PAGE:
Let’s take this moment to address two rather large elephants in the room relating to non-manifest properties in art: who created it (is it the work of a famous artist?) and what did it cost? The sociologist Thorstein Veblen argued that these hidden factors matter to us because, fundamentally, we humans are snobs, and owning notable works is a way of displaying your wealth and status in a conspicuous manner (Veblen referred to this as “conspicuous consumption”). But while I don’t doubt this factors into our aesthetic response, it can’t be the whole story. After all, recall that in our imaginary story with the painter, he was neither famous nor were his paintings expensive (we were told they were “reasonably priced”). And yet, the pleasure we drew from the painting still changed upon discovering the piece’s true origins.

In highlighting just how deep our essentialist intuitions go, we will once again use the philosopher’s favourite device: the thought experiment, this time involving a real-life band.

Royal Blood is an incredibly exciting rock band, renowned for their powerful sound, melodic songs and commanding live performances. What’s more, they achieve all of this with just two band members, with bassist Mike Kerr making innovative use of guitar effects pedals and the linking together of multiple amplifiers to mimic the sound of guitar and bass being played simultaneously.

Royal Blood band members Ben Thatcher and Mike Kerr (Image: Independent)

Let us now imagine the group consisted of a more generic line-up: two guitarists, a vocalist, a bassist and a drummer. Even if this hypothetical five-member line-up was sonically identical, would we be as enthralled with the band? Or does the ingenuity, skill and artistic imagination required to create Royal Blood’s sound using only two people contribute to the pleasure we draw from them?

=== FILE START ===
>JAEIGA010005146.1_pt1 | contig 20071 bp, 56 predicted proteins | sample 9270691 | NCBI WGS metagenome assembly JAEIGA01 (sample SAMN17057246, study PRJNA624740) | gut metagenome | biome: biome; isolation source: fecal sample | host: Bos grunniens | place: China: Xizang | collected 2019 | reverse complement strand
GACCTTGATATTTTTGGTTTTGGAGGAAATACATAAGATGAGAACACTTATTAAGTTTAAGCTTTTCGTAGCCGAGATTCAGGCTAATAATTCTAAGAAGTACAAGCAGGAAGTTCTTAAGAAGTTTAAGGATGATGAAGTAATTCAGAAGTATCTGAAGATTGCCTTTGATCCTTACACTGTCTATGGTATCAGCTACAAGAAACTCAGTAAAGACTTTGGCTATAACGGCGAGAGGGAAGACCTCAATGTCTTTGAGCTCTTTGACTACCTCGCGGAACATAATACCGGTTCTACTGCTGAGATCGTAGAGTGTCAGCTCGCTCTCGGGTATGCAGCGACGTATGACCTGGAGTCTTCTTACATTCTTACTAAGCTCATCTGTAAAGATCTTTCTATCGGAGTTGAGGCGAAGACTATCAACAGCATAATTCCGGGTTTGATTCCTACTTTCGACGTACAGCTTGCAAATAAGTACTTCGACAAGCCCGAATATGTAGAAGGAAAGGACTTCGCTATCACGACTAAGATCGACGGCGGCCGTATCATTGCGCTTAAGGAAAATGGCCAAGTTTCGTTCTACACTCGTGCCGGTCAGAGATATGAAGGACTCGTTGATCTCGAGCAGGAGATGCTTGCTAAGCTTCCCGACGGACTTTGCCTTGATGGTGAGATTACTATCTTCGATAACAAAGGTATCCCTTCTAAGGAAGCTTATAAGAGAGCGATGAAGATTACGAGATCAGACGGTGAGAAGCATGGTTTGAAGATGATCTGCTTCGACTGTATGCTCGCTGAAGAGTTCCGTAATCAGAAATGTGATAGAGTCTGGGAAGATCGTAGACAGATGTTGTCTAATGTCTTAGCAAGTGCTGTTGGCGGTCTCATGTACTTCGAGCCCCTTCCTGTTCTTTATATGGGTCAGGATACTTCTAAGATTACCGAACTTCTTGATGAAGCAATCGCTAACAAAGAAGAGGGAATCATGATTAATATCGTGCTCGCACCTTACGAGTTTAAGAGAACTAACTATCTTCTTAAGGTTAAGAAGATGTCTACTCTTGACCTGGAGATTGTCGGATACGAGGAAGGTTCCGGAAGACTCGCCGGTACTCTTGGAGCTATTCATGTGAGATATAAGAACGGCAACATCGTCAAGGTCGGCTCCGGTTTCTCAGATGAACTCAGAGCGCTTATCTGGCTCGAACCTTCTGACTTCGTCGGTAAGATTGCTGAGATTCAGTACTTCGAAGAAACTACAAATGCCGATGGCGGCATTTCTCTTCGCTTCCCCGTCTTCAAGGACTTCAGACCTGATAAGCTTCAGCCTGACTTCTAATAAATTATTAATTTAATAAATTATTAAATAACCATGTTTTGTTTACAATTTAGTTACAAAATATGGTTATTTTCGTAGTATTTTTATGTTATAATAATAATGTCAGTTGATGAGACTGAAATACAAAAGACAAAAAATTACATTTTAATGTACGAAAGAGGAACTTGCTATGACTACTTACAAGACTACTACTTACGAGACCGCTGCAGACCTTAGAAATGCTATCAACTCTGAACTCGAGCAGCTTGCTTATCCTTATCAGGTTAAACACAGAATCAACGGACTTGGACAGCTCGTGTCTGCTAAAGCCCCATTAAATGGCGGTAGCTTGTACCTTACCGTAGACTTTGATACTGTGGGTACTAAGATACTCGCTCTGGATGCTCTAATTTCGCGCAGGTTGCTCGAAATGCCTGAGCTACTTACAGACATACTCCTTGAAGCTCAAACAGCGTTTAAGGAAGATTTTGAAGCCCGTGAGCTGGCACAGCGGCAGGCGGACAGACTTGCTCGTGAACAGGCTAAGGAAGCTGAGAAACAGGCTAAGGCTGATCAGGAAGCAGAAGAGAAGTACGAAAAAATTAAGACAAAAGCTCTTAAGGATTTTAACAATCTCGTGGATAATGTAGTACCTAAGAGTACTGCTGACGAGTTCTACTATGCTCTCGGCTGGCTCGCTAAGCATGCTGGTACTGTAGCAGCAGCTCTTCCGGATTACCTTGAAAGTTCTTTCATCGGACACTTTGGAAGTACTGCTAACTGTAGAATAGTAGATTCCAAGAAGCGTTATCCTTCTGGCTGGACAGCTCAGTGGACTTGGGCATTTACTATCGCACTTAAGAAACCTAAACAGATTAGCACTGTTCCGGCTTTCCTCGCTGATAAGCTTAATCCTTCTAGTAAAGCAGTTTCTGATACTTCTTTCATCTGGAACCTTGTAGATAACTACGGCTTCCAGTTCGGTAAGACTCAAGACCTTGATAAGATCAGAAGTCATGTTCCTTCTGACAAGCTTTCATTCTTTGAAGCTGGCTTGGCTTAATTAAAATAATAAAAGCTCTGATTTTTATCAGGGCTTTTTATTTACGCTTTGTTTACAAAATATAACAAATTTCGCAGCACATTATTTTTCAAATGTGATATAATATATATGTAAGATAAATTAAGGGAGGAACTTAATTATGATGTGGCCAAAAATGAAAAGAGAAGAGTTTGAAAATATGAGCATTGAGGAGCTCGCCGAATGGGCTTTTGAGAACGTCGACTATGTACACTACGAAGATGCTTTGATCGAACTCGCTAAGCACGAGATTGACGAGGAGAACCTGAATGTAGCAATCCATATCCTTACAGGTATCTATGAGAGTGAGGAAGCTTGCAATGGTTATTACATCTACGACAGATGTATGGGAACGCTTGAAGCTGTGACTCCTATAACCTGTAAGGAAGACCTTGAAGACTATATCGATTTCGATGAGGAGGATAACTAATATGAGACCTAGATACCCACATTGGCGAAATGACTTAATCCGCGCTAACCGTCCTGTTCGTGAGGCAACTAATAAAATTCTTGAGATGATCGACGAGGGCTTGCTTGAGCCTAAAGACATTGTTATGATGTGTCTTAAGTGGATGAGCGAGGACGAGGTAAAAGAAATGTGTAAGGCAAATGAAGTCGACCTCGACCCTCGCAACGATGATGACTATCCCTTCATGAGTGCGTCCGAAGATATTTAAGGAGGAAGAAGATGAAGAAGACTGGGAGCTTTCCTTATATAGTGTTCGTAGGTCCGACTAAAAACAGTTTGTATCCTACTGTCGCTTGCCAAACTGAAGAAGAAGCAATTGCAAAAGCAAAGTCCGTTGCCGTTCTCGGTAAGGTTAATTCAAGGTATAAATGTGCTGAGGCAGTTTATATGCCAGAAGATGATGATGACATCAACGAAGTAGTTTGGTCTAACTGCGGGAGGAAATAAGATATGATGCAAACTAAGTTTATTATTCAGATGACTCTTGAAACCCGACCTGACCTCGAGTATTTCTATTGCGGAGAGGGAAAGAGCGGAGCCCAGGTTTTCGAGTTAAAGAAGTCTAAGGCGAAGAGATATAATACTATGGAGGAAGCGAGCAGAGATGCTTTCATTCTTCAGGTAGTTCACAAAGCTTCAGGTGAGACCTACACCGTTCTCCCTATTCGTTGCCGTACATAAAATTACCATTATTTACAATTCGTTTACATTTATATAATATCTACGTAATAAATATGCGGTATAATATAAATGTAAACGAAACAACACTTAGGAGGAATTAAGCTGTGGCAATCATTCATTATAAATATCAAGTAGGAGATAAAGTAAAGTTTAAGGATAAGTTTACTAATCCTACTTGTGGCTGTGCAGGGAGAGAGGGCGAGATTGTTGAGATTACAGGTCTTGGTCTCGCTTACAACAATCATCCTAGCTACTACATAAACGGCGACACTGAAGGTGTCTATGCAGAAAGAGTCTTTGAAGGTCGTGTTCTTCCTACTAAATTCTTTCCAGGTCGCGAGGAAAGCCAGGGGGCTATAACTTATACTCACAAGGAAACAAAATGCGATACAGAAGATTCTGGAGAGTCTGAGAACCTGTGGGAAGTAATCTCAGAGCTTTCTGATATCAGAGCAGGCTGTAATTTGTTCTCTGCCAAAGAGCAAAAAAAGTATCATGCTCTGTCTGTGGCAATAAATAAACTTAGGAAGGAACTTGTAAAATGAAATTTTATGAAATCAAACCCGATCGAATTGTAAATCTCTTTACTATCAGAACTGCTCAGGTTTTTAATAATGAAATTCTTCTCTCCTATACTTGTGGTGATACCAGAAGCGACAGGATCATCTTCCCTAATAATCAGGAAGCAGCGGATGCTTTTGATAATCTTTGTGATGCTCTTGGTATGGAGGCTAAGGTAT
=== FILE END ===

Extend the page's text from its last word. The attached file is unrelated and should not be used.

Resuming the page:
In unlocking this conundrum, the philosopher Denis Dutton provides us with some clues:

“As performances, works of art represent the ways in which artists solve problems, overcome obstacles, make do with available materials…works of art [have]a human origin, and must be understood as such.”

Dutton argues that artistic creations are “performances” and that we are innately wired to derive pleasure from such displays. What’s more, our aesthetic response to these displays is deeply intertwined with how we think the work was created. Here, again, we see essentialism at play, with the essence in this context being the implied human performance underlying the work’s creation. This, in my view, is one of the reasons Royal Blood are so rightly revered. As one YouTube user rather amusingly and pithily commented:

“I hear guitars and I see bass. My brain explodes.”

The connecting of aesthetics with an understanding of the cognitive and biological sciences continues to be one of the most exciting new academic fields, revealing valuable insights into how and why we humans perceive art the way we do. For too long the arts have been – much to their detriment – divorced from the sciences, something this fascinating and burgeoning area is attempting to remedy. The unification of art and science marks out the future of aesthetics, and I for one avidly welcome it.